Welcome to why those types of "gee ain't it neat" effects usually are a bad idea on a page. I learned that lesson about six years ago when a page I had been maintaining by hand for two years was handed off to the client. In general, such 'trickery' is usually just bad accessibility, bad code, and completely unsustainable in the long term.
My advice: Pageloads aren't evil, split that out into a separate page if it's getting that long.
That way people can directly link to it (good for SEO), use normal navigation (forward/back) in relation to it, and it will probably save on bandwidth by not needing the extra code in the form of scripting. File it alongside scripted tags, animated banners, fancy fonts with illegible color contrasts, fixed height containers behind dynamic sized text, and all the other garbage that turns perfectly good website concepts into accessibility train wrecks that few people bother exploring deeper than the home page on.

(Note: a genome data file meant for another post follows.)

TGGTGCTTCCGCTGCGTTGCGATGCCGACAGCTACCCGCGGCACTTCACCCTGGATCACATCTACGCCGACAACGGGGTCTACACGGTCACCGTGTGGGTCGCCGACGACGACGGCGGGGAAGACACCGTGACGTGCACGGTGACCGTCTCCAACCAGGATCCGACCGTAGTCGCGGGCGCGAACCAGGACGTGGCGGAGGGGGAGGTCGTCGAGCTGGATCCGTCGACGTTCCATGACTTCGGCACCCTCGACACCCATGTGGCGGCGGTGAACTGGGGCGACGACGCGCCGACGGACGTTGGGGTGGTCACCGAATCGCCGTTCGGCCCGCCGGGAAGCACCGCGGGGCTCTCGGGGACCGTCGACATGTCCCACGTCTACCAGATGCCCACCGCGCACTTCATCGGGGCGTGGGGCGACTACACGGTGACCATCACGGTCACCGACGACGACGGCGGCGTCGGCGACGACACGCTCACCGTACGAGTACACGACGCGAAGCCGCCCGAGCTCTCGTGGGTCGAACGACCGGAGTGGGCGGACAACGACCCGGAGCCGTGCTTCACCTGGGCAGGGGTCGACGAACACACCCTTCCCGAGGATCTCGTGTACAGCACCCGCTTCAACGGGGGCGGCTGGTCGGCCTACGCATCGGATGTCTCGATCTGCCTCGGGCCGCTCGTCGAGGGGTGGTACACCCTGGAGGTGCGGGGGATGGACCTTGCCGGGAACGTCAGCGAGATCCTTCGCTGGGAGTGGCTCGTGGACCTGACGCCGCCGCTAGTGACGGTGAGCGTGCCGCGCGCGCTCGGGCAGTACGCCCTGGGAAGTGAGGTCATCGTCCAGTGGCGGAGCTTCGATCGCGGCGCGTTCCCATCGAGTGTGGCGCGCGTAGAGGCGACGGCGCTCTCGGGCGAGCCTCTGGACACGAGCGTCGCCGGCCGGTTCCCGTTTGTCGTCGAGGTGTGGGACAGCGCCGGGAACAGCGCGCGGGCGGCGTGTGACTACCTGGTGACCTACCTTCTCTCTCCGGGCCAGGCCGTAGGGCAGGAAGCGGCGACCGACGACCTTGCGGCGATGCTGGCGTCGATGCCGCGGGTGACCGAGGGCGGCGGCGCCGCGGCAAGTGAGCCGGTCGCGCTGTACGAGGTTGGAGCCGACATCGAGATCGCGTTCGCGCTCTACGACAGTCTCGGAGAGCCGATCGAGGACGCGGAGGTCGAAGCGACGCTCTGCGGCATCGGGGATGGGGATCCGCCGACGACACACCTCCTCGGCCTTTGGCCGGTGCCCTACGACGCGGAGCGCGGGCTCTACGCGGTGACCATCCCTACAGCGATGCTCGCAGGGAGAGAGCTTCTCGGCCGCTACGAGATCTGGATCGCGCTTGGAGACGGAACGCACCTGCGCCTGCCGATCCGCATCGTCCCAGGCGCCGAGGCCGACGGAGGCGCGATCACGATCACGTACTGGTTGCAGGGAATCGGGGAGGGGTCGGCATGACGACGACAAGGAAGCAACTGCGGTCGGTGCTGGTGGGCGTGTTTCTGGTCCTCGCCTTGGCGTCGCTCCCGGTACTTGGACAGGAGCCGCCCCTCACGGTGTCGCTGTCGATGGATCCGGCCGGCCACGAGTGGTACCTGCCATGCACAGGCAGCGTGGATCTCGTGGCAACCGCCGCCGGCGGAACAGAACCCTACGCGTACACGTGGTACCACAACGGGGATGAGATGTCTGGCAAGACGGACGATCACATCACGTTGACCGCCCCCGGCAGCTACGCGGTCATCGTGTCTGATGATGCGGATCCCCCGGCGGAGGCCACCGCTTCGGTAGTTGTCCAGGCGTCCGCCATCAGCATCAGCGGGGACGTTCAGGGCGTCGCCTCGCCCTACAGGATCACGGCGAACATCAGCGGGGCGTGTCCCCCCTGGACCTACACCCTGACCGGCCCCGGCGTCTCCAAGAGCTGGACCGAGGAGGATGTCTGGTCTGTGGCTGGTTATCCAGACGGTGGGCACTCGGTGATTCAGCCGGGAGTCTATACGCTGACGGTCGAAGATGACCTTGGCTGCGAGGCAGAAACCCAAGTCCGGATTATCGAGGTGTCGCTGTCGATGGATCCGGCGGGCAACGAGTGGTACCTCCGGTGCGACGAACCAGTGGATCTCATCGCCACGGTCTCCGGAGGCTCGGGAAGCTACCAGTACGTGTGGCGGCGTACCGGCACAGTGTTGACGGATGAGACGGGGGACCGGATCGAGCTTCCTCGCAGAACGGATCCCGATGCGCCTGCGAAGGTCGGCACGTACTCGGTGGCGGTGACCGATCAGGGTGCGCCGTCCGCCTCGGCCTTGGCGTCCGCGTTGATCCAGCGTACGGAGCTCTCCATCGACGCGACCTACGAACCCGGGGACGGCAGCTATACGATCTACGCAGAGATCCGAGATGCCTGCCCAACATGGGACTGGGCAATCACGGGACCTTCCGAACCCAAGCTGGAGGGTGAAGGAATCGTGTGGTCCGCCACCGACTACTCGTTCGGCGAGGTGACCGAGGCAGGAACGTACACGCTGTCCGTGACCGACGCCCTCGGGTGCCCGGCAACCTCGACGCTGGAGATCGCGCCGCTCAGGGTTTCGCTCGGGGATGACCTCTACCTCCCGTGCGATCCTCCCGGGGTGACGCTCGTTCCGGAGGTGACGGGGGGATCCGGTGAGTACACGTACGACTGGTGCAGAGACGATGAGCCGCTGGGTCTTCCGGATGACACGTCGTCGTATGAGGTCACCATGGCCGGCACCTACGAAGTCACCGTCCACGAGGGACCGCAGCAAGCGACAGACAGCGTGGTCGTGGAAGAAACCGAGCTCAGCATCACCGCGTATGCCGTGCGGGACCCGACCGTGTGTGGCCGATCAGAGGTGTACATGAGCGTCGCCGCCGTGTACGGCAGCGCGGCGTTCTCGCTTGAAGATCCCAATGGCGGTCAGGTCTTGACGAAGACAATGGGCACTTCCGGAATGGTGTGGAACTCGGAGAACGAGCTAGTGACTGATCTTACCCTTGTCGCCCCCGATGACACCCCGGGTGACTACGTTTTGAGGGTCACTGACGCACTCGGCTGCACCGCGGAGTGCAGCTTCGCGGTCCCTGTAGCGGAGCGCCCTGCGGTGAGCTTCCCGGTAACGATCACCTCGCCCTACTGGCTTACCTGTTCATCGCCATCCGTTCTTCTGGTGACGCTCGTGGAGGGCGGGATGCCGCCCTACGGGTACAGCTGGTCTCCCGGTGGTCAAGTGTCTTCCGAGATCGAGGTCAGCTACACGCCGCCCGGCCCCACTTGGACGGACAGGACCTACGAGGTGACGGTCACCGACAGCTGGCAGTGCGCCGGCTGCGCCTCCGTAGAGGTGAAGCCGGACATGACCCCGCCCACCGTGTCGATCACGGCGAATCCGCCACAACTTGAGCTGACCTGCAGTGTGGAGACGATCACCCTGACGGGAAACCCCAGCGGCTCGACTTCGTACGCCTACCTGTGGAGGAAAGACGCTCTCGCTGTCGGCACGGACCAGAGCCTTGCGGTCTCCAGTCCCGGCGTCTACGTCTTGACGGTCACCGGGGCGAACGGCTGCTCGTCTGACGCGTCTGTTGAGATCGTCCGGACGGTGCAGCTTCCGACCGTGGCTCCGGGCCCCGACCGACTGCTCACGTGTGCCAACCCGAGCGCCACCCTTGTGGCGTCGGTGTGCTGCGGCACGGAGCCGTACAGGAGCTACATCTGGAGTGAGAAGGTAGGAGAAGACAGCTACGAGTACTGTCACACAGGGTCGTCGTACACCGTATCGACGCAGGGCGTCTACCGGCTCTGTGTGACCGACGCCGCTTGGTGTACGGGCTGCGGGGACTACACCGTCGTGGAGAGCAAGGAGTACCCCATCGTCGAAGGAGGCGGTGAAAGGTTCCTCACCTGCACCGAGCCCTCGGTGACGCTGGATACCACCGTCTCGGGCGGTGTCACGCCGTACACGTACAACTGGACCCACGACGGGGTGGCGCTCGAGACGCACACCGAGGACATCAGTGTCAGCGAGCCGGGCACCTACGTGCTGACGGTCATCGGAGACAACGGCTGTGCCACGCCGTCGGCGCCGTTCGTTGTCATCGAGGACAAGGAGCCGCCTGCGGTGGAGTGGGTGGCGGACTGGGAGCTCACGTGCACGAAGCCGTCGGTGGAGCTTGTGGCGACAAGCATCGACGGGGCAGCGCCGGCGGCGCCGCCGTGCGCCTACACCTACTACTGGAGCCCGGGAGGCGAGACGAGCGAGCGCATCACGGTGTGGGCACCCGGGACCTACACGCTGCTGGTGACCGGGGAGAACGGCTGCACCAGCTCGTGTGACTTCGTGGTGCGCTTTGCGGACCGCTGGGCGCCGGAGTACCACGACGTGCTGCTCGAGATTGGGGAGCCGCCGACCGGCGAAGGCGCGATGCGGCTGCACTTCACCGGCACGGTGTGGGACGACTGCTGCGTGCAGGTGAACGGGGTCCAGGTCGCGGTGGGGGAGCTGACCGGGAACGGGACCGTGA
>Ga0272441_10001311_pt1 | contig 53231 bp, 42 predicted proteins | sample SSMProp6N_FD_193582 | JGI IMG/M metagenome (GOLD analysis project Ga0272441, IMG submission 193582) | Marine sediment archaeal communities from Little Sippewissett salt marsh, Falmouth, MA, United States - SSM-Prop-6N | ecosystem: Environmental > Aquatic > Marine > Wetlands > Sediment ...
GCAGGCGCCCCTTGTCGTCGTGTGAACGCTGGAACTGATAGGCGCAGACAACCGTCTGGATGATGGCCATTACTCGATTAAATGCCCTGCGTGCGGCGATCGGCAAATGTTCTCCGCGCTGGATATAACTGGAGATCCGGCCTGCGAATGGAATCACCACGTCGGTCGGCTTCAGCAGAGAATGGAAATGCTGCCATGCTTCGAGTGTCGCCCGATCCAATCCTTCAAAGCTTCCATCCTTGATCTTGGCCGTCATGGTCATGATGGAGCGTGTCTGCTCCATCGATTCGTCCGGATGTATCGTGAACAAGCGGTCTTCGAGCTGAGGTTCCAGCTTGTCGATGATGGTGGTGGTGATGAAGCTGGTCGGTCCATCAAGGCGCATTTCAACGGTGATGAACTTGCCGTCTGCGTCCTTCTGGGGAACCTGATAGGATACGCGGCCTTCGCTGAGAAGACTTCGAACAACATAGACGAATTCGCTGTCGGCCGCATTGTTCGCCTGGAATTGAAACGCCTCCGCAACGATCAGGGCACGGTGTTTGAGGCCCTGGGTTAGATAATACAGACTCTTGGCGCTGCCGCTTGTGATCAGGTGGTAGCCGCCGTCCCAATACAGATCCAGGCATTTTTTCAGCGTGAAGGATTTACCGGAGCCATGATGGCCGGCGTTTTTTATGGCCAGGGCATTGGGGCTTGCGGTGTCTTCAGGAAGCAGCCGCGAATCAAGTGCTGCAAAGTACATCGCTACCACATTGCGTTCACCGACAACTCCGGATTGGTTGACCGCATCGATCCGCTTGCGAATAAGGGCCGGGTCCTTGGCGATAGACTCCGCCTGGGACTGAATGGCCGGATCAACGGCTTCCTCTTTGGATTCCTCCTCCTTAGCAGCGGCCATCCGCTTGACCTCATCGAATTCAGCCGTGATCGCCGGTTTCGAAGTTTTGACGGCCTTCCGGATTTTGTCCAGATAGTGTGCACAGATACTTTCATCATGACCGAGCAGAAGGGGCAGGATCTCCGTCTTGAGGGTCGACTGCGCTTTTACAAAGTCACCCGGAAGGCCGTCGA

Though... an APO element extending off the bottom SHOULD add the scrollbar -- if not then you've got something else on the page interfering with that like say... a min-height layout? Overflow:hidden on body maybe?
I'd have to see the site to say for sure... but normally an APO should NOT get cut off on the bottom or right -- only on the top or the left...
Could just be the page got too fancy for it's own good with some effects... May be time to cut it down a bit.